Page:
A limp fairy tale, I suppose I should accept Greek as a fantasy. With its cartoon characters and inane dialogue, one can’t try to view it as reality. However, Greek never takes the appropriate steps to distance itself from the real world, so we’re forced to take it in that vein.
This causes some problems, particularly in regard to Ian, who comes across as a form of Perfect Man and no more. Not only is Corbett very handsome, but Ian offers the ultimate sensitive male. He gave up a prospective law career to help kids as a teacher, he totally accepts Toula’s family and culture and never says a peep despite all of the pressures placed on him. He loves Toula unconditionally, though the movie never makes it very clear what he thinks seems so appealing about her; he digs her from Minute One without the slightest clue why.
Vardalos’ broad performance doesn’t help. If we accept her as Ian’s dream girl, this occurs because of conditioning. We’ve seen so many stories with the ugly duckling who blossoms into the swan that whenever we’re confronted with someone unattractive and unpopular, we simply assume that there must be more beneath the surface.
Unfortunately, I don’t see anything particularly substantial about Toula. She displays no particular wit or charm, and though she becomes prettier as she emerges from her shell, she never turns into a raving beauty. We’re supposed to believe that Ian felt attracted to her all the way back in the diner, and this seems absurd. Not only did she look horrible at that point, but also she failed to demonstrate any spark or personality. Greek just wants us to accept his deep affection for Toula without any particular reason to do so.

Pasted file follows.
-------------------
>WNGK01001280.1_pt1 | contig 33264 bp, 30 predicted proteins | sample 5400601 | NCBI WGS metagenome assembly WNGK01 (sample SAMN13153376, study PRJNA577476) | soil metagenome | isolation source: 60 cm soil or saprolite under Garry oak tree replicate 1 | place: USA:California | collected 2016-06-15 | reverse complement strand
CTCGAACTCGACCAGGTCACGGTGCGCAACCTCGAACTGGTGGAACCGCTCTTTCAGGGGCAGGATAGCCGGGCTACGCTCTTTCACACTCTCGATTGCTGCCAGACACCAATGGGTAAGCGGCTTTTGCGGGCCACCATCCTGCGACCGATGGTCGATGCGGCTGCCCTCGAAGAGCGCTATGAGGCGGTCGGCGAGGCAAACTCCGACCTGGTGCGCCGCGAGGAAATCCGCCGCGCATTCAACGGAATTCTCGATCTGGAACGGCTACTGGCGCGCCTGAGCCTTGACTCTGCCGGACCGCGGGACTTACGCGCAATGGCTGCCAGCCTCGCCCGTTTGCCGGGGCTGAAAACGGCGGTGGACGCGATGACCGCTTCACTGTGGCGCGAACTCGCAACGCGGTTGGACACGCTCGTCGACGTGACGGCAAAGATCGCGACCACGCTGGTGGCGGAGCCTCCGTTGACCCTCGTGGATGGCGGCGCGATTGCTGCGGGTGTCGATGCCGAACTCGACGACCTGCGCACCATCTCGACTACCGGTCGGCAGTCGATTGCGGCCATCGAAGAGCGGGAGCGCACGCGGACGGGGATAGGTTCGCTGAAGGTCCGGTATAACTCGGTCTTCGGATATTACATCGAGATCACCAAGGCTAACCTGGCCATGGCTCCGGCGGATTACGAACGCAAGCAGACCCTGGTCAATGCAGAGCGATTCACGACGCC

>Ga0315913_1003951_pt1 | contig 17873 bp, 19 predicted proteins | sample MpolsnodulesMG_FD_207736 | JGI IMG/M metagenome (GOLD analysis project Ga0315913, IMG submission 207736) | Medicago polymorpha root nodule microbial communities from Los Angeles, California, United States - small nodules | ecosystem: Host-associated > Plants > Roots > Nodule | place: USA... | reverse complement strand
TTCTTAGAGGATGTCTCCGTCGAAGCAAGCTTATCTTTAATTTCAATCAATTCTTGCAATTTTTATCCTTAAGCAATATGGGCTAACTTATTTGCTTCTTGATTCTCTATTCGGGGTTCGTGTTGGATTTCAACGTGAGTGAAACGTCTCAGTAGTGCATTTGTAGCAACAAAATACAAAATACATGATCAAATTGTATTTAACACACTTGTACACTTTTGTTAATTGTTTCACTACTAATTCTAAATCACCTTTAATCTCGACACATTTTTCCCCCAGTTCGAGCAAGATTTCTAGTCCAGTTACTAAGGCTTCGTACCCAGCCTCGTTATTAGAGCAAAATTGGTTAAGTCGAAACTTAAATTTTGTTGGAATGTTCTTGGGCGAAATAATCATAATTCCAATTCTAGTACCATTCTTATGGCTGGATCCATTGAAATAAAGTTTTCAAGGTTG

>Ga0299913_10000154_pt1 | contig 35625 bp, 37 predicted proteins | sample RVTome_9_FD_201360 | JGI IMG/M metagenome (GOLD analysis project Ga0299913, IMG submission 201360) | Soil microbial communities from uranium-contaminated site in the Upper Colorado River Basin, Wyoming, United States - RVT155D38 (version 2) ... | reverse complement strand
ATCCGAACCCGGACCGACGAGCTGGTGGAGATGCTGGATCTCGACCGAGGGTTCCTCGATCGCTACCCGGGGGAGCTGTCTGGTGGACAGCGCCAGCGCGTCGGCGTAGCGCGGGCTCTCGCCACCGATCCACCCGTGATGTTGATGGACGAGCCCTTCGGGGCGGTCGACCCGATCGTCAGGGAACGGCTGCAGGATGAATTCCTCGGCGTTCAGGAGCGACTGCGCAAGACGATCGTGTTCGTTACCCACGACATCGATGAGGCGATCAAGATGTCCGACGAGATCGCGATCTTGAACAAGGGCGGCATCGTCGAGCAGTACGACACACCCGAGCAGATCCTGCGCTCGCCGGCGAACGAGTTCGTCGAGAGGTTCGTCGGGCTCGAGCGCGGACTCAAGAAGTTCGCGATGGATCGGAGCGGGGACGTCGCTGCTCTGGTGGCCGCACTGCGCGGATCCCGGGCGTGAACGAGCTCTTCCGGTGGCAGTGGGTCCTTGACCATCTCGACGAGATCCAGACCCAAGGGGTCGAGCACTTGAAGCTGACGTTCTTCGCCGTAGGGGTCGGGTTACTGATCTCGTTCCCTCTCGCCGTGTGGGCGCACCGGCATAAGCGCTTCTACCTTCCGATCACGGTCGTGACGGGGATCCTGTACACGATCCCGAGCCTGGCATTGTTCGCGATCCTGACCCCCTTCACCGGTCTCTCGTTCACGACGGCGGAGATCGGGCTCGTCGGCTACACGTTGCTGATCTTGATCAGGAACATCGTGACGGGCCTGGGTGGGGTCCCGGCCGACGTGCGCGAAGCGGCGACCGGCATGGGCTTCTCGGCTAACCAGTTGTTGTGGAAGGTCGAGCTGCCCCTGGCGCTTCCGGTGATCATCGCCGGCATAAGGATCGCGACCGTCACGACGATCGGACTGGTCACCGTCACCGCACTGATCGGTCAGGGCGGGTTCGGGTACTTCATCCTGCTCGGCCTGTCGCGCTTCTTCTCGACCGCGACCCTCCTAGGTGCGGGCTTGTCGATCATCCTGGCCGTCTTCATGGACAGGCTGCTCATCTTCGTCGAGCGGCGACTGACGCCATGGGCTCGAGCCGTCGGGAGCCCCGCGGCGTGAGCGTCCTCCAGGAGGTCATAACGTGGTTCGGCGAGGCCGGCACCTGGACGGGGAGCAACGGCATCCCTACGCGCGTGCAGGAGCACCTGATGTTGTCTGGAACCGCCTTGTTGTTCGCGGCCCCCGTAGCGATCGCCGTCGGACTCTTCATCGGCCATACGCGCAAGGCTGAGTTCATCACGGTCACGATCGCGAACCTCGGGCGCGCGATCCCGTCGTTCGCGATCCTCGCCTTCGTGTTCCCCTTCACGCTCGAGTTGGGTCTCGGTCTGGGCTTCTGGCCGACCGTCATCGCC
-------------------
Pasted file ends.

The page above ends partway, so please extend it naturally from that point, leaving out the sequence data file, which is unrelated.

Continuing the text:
At times the movie feels like Vardalos’s love letter to herself. Not only does she make Toula a woman able to attract a stud like Ian, but also she shaves almost 10 years off her age! Toula’s supposed to be 30, but Vardalos was pushing 40 when she made the film. Granted, the story needs Toula to be around 30 to work – 40’s too old for the character – but it’s still tough to swallow Vardalos as someone that age.
If the film offered anything real substance, I might more easily accept Vardalos’s fantasies, but the rest of Greek remains lackluster. It presents all the characters as broad and caricatured, and they never elevate above those levels. The participants don’t seem charmingly goofy; they just come across as obnoxious and trashy, at least in the case of Toula’s extended family. Gus appears selfish and mean-spirited in the way he treats his daughter, and the others just appear idiotic and crude. When even the great Andrea Martin can’t make her character come to life, then I know the project’s beyond hope.
Sometimes when I watch a movie, I like it more as I think about it. With every passing moment, I more intensely dislike My Big Fat Greek Wedding. I could continue to ramble more about its flaws – let’s not forget absurd dialogue like “It’s useless to dream, because nothing ever changes!” – but I’ll stop now. Audiences loved this flick, and more power to them; even when I disagree, I don’t begrudge anyone their pleasure. Suffice it to say that I don’t get its appeal, though, as I think Greek provides a boring, absurd and uninvolving piece of work.